To date, the outcome of any review by the governor in council has never been published. However, a previous challenge to the STCA by CCR, CCC, and AI was upheld by the Federal Court in 2007. There, Justice Phelan of the Federal Court found it was unreasonable to conclude that the United States was a “safe country”. The decision found that since the United States was returning asylum seekers to countries where they still faced a real danger, it was not complying with its obligations under the Refugee Convention and the Convention Against Torture and infringed upon rights under the Canadian Charter of Rights and Freedoms.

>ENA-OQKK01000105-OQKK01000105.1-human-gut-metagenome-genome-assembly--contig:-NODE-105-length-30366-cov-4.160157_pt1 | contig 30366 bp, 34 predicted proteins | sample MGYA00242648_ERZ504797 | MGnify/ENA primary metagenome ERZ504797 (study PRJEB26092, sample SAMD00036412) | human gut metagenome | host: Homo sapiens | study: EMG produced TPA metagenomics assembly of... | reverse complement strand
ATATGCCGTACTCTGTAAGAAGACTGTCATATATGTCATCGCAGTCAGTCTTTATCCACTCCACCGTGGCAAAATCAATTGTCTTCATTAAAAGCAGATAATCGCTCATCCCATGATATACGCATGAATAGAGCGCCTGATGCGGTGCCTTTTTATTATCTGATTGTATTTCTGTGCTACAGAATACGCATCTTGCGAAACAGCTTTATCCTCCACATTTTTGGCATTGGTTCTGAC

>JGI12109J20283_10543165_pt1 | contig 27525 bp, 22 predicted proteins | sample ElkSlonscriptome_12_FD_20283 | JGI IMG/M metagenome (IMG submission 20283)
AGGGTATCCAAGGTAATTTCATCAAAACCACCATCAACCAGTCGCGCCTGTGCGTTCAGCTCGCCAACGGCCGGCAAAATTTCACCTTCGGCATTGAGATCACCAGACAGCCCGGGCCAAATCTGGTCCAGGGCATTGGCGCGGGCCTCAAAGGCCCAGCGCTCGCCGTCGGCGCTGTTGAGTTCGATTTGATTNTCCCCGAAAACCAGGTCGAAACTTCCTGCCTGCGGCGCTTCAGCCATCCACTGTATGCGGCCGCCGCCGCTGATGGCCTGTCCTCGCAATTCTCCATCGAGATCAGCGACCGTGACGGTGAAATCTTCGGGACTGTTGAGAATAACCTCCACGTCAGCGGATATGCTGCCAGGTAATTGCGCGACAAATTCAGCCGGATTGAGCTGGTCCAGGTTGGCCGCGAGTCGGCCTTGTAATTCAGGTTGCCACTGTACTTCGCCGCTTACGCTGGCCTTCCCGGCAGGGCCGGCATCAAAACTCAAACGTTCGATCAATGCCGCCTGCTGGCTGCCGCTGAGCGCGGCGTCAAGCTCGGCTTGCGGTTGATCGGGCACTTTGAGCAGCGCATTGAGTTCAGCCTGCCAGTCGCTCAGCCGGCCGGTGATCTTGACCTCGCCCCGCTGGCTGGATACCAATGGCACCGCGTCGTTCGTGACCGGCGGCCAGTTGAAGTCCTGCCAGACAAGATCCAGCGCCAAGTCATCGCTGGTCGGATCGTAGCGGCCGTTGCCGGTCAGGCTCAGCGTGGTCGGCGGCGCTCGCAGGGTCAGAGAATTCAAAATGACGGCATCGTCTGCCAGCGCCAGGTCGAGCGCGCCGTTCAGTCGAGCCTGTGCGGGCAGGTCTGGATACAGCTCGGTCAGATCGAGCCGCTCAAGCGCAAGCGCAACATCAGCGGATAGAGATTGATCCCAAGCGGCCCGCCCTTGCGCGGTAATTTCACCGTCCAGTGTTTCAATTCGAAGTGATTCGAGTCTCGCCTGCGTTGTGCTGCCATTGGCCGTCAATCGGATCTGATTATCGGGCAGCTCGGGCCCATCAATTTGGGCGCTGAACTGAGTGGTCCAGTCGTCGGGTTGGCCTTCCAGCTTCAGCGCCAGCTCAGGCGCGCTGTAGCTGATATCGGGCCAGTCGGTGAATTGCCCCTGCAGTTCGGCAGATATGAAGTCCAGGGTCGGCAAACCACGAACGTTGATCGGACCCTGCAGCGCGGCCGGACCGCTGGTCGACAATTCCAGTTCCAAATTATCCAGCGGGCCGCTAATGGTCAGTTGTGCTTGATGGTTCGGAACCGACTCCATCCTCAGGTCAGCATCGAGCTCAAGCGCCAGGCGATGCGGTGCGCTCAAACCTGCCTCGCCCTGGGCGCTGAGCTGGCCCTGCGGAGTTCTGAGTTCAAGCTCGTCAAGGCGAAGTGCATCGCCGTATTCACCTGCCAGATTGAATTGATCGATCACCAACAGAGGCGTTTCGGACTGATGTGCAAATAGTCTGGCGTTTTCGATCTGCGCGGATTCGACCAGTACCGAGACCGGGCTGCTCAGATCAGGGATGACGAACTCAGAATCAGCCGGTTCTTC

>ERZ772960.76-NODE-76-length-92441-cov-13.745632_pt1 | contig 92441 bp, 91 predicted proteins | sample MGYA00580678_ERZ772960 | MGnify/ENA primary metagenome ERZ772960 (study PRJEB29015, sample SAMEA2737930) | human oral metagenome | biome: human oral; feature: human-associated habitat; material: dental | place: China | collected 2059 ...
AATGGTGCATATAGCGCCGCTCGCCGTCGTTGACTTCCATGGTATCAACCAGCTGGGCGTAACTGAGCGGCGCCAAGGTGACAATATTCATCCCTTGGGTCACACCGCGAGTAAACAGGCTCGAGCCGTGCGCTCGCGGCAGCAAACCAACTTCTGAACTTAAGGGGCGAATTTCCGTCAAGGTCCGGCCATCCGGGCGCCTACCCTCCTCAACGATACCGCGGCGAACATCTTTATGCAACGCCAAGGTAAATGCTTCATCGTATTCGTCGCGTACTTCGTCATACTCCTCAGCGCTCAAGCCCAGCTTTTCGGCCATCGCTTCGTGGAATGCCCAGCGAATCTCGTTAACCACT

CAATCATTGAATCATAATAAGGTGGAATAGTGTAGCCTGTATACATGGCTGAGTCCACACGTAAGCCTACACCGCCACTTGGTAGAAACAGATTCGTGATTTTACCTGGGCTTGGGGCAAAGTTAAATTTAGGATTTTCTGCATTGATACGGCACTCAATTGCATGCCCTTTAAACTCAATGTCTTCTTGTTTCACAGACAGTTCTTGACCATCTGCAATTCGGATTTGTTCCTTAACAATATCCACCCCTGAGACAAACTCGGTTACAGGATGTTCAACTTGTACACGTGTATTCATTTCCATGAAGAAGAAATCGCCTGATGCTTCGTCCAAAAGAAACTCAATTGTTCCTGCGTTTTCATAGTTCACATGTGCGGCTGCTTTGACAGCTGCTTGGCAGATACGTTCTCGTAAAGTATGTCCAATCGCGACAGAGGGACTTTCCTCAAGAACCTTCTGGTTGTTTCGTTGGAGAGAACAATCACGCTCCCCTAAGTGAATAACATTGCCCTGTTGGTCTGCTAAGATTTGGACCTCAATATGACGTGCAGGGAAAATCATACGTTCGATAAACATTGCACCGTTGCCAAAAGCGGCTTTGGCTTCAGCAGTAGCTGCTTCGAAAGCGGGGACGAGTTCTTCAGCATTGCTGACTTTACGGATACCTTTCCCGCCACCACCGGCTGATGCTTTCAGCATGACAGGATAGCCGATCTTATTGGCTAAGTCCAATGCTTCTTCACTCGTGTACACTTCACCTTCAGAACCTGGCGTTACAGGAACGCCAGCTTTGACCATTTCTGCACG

This decision was overturned at the Federal Court of Appeal in 2008. However, the appellate court did not review if the United States was a safe country or consider the Charter arguments in their full scope. Rather, the Federal Court of Appeal found that since CCR, CCC, and AI, being organizations, did not have the appropriate standing to present claims on behalf of individuals trying to gain entry at the Canada-United States border. Notably, the Federal Court of Appeal did not reverse Justice Phelan’s finding that it was unreasonable to conclude the United States was a safe country.

Current Challenge

When individuals attempt to enter Canada through the United States, they interact directly with the Safe Third Country Agreement. The current challenge to the STCA includes arguments that the agreement infringes upon the section 15 and section 7 Charter rights of individuals crossing at the border.